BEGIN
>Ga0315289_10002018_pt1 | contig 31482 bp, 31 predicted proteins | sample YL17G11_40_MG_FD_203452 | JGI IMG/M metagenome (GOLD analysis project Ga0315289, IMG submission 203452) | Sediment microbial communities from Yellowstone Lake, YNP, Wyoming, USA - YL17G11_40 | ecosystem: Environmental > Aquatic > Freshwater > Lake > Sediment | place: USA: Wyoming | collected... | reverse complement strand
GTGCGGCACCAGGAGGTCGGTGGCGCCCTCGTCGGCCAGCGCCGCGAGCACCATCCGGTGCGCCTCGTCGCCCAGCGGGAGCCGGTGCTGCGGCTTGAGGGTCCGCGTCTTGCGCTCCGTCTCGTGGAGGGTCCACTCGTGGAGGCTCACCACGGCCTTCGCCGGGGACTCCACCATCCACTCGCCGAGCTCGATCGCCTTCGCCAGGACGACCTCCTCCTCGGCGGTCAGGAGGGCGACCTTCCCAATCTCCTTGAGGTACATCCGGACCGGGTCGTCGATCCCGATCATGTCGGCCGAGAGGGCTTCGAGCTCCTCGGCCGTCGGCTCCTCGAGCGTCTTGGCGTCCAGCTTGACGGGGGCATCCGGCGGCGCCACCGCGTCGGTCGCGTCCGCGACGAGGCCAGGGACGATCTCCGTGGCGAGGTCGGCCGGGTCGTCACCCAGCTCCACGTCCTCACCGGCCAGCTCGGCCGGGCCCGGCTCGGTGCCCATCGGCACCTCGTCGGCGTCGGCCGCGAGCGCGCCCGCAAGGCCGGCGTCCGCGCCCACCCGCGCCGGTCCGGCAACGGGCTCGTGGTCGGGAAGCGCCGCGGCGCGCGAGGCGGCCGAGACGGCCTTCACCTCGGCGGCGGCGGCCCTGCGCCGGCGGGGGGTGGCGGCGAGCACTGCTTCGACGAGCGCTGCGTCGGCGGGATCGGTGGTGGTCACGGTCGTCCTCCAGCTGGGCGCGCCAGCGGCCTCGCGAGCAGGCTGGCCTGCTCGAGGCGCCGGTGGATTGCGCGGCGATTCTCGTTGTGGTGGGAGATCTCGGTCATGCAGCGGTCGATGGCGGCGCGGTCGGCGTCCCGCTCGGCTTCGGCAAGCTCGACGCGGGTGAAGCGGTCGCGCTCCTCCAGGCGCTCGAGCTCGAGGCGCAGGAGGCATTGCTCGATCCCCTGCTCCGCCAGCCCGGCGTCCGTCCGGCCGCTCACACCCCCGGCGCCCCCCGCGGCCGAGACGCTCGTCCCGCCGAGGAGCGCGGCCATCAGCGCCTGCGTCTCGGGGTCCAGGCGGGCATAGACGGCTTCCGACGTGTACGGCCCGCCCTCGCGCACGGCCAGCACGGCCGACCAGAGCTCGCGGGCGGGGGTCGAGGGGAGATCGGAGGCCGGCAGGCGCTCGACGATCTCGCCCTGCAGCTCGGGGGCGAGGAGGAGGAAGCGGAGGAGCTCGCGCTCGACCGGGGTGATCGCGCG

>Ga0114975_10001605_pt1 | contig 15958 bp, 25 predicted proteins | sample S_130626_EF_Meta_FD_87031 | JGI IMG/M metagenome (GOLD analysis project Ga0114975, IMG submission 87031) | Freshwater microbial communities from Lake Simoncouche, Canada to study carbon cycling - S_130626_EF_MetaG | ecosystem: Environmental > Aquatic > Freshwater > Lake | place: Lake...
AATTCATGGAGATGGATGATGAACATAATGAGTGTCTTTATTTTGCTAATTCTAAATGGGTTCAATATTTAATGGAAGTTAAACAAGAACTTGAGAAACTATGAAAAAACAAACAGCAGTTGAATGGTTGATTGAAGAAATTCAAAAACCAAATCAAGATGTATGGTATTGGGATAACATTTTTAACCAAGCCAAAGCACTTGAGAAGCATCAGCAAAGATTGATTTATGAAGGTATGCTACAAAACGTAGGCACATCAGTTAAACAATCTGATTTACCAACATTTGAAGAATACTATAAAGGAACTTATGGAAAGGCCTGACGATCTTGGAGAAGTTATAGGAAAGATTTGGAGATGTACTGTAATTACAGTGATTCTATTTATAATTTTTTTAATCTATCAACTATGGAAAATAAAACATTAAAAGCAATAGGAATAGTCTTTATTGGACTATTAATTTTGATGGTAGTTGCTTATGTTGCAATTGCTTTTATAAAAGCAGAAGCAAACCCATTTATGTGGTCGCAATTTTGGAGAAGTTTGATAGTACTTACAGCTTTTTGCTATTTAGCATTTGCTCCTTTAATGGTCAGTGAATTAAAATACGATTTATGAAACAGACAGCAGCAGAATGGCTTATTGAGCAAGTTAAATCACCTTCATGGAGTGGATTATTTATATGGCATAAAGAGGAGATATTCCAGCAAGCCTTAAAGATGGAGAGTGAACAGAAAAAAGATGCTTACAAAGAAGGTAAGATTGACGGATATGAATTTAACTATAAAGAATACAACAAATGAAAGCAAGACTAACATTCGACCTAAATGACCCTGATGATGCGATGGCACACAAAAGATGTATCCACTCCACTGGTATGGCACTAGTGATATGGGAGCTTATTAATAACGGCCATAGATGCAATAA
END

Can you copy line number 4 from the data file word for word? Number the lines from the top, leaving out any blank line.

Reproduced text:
AATTCATGGAGATGGATGATGAACATAATGAGTGTCTTTATTTTGCTAATTCTAAATGGGTTCAATATTTAATGGAAGTTAAACAAGAACTTGAGAAACTATGAAAAAACAAACAGCAGTTGAATGGTTGATTGAAGAAATTCAAAAACCAAATCAAGATGTATGGTATTGGGATAACATTTTTAACCAAGCCAAAGCACTTGAGAAGCATCAGCAAAGATTGATTTATGAAGGTATGCTACAAAACGTAGGCACATCAGTTAAACAATCTGATTTACCAACATTTGAAGAATACTATAAAGGAACTTATGGAAAGGCCTGACGATCTTGGAGAAGTTATAGGAAAGATTTGGAGATGTACTGTAATTACAGTGATTCTATTTATAATTTTTTTAATCTATCAACTATGGAAAATAAAACATTAAAAGCAATAGGAATAGTCTTTATTGGACTATTAATTTTGATGGTAGTTGCTTATGTTGCAATTGCTTTTATAAAAGCAGAAGCAAACCCATTTATGTGGTCGCAATTTTGGAGAAGTTTGATAGTACTTACAGCTTTTTGCTATTTAGCATTTGCTCCTTTAATGGTCAGTGAATTAAAATACGATTTATGAAACAGACAGCAGCAGAATGGCTTATTGAGCAAGTTAAATCACCTTCATGGAGTGGATTATTTATATGGCATAAAGAGGAGATATTCCAGCAAGCCTTAAAGATGGAGAGTGAACAGAAAAAAGATGCTTACAAAGAAGGTAAGATTGACGGATATGAATTTAACTATAAAGAATACAACAAATGAAAGCAAGACTAACATTCGACCTAAATGACCCTGATGATGCGATGGCACACAAAAGATGTATCCACTCCACTGGTATGGCACTAGTGATATGGGAGCTTATTAATAACGGCCATAGATGCAATAA